Every retailer is seeking to reach the Promised Land of one-to-one customer personalization. Two brands that are leaders in their respective verticals — Home Depot and Neiman Marcus — use a variety of data-driven solutions to move them closer to this goal.
Executives from both retailers shared key personalization strategies at a session titled Data: The New Currency For Retail Marketers, during the NRF Big Show 2017:
• Improve the ability to retain relevant data (such as a shopper's clothing sizes or the formula for a custom paint color mixed at a Home Depot store) for future interactions;
• Tap location-based data to guide online shoppers into their nearest store; and
• Tie geography and seasonality to home page messaging and marketing communications.
Connecting The Dots Of A Multi-Point Purchase Journey
Executives from both companies agree that the brands share a tough challenge: "stitching together" customer activity on multiple devices — and in brick-and-mortar stores — into a single path to purchase. Because Home Depot completes close to 95% of transactions in its 2,000 U.S. stores, the retailer faces an uphill battle integrating digital activity with in-store purchases.
"A customer might have a tablet, two phones, and also use a shared PC," said David Abbott, VP of Integrated Media and Online Marketing for Home Depot. "Stitching together the fact that this customer looked at patio furniture at Homedepot.com and then bought furniture in a store the next day is a chore, but it's very important that we tie in all those things relative to the store visit."
Being able to track the same customer across multiple devices also is a priority for Neiman Marcus. "Identity is the core of personalization, and if you don't get it right, you're not talking to the entirety of that customer," said Jeff Rosenfeld, VP for Customer Insight and Analytics, Neiman Marcus.
Associate Interactions Define Personalization Template
Neiman Marcus, known for superior customer service, models its personalization efforts in three parts, based on how sales associates interact with shoppers. "First they observe the customer — what they're doing, what they're saying, their facial reactions," said Rosenfeld. "Then the associate acts: recommending a product or an alternate item that might fit the customer differently."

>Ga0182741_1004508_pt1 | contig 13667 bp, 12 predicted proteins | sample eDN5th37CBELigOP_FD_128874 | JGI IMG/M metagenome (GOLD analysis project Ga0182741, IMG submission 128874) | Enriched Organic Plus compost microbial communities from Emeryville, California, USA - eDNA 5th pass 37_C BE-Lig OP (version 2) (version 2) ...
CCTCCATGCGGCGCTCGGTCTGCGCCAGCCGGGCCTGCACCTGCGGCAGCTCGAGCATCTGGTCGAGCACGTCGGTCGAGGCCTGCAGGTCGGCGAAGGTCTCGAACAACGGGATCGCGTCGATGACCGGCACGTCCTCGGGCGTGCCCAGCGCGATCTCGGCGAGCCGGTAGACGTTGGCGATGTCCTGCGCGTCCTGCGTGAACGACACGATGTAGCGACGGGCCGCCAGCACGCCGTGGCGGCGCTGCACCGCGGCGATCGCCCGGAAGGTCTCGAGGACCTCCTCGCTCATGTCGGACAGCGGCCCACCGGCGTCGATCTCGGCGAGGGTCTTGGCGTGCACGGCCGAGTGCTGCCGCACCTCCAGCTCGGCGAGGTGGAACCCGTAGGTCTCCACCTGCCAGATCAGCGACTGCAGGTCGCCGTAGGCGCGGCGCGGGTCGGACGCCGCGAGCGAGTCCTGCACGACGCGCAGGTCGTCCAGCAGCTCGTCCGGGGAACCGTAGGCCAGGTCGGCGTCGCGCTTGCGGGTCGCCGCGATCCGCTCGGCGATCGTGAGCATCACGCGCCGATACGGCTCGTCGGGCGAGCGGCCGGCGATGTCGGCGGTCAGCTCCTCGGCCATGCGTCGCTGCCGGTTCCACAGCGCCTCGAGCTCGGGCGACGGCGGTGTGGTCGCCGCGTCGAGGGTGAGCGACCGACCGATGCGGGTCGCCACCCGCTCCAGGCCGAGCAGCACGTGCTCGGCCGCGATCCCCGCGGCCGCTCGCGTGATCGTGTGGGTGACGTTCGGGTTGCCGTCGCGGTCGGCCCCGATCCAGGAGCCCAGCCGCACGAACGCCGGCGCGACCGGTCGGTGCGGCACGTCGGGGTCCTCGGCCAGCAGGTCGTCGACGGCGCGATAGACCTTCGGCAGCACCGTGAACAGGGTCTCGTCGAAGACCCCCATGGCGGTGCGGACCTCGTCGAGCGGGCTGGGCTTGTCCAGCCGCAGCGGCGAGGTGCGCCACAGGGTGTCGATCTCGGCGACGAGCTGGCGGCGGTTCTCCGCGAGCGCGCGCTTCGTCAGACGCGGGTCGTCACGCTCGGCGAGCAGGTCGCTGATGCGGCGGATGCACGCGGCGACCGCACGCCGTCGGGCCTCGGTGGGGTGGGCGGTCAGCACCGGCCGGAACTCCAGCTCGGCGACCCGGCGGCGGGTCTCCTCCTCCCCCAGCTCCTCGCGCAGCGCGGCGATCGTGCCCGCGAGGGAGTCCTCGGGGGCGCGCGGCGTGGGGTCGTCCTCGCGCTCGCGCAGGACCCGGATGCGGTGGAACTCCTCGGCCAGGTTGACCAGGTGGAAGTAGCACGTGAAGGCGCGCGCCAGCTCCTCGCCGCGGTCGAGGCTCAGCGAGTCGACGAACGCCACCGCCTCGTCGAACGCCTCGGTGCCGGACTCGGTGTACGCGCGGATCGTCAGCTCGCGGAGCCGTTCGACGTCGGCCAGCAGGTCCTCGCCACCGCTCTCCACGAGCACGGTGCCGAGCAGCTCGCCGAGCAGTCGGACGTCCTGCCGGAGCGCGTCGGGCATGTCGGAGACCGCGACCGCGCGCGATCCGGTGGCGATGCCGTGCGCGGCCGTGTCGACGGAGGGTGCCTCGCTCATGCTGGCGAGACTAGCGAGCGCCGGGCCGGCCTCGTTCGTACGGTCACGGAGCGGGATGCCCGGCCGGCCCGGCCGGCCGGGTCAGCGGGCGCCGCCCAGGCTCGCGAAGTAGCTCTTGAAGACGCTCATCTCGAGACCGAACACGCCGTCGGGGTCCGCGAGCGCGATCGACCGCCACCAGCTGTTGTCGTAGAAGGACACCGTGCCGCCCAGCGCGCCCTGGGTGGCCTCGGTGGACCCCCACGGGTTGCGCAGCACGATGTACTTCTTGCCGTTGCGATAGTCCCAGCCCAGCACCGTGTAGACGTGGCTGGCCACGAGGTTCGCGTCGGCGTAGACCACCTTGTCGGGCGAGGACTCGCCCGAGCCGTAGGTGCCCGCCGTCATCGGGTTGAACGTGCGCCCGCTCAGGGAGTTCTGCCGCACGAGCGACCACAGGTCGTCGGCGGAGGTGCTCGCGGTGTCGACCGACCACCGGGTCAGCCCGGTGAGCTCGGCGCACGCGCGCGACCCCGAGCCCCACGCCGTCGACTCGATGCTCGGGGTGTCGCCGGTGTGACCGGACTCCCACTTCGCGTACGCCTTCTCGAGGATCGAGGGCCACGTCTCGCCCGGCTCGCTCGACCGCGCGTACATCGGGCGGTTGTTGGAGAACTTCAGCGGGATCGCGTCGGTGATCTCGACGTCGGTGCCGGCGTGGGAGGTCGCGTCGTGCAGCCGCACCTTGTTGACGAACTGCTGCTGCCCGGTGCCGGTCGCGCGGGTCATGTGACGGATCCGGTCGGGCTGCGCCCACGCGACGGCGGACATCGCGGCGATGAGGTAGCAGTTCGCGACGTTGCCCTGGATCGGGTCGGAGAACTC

The crucial third step is remembering customer information, "so that each experience isn't a new one, but a continuation of that journey," said Rosenfeld.
Online, Neiman Marcus can "observe" shopper behavior using web analytics: page views, clicks, time spent on the site and interactions with marketing. But making pertinent recommendations can be more difficult in a digital context, without the face-to-face communication possible in the brick-and-mortar environment. The retailer also is still in the process of adding "remember" capabilities, according to Rosenfeld. For example: "We just added a feature to our web site that will remember an individual customer's clothing sizes."
Tailor Personalization To Specific Customer Segments
Home Depot recently added functionality designed to ensure crucial customer information is available at all touch points. This is particularly important for the brand's valuable professional contractor customers, who represent 10% of Home Depot's customer base but account for 40% of total sales. "These professionals might be in the store four to five times per week, compared to a lot of customers who are in the store twice a year," said Abbott.
Previously, if a contractor created a custom paint color at a Home Depot store, he would need to remember the specific color combination if he visited a different location. "We hadn't carried the formula from one store to another, but now we have the functionality to remember,” noted Abbott. “That's highly relevant for these customers.”
Personalization Requires Localization
Using location-based information, retailers can further boost consumers' loyalty to the brand. Both Neiman Marcus and Home Depot depend on location information to improve customer interactions.
"If someone types in 'black dress' at NeimanMarcus.com, it will show her what's in stock at her local store," said Rosenfeld. "We can also include information about events in her market area that are relevant to her, and provide that information in email and dynamically printed direct mail pieces. This could include alerts such as new arrivals at stores near her, in the product categories and vendors she has expressed interest in."
Home Depot's use of location data is dictated by geography and seasonality. "When we're advertising yard and gardening products, people in Miami will get a different home page message than those in Duluth, Minnesota," said Abbott.
Defining The ROI Of Personalization
Personalization is a significant challenge and investment for any retailer, so it's important to take a long-term view when measuring ROI. "Creating a relationship-driven strategy is the next frontier for us," said Rosenfeld. "That means not just managing for what we think the customer is going to do now, but determining the optimal mix to send her over a length of time. There are not a lot of people doing this well yet, but we're starting down this journey. There are technologies to optimize this and see all the interactions of the customer, and I'm excited to see what comes in this area."
Latest from Adam Blair
- #RIC19: Why Brands Should Strive For ‘Irrational Loyalty’ From Shoppers
- JCPenney Names Target Veteran To Top Customer Spot
- Exclusive Chris Walton Q&A: 4 Technologies That Target Retail Pain Points
- Kohl’s Expands Online Sports Merchandise Assortment With Fanatics Deal
- Lamps Plus Deploys Omnichannel-Enabled POS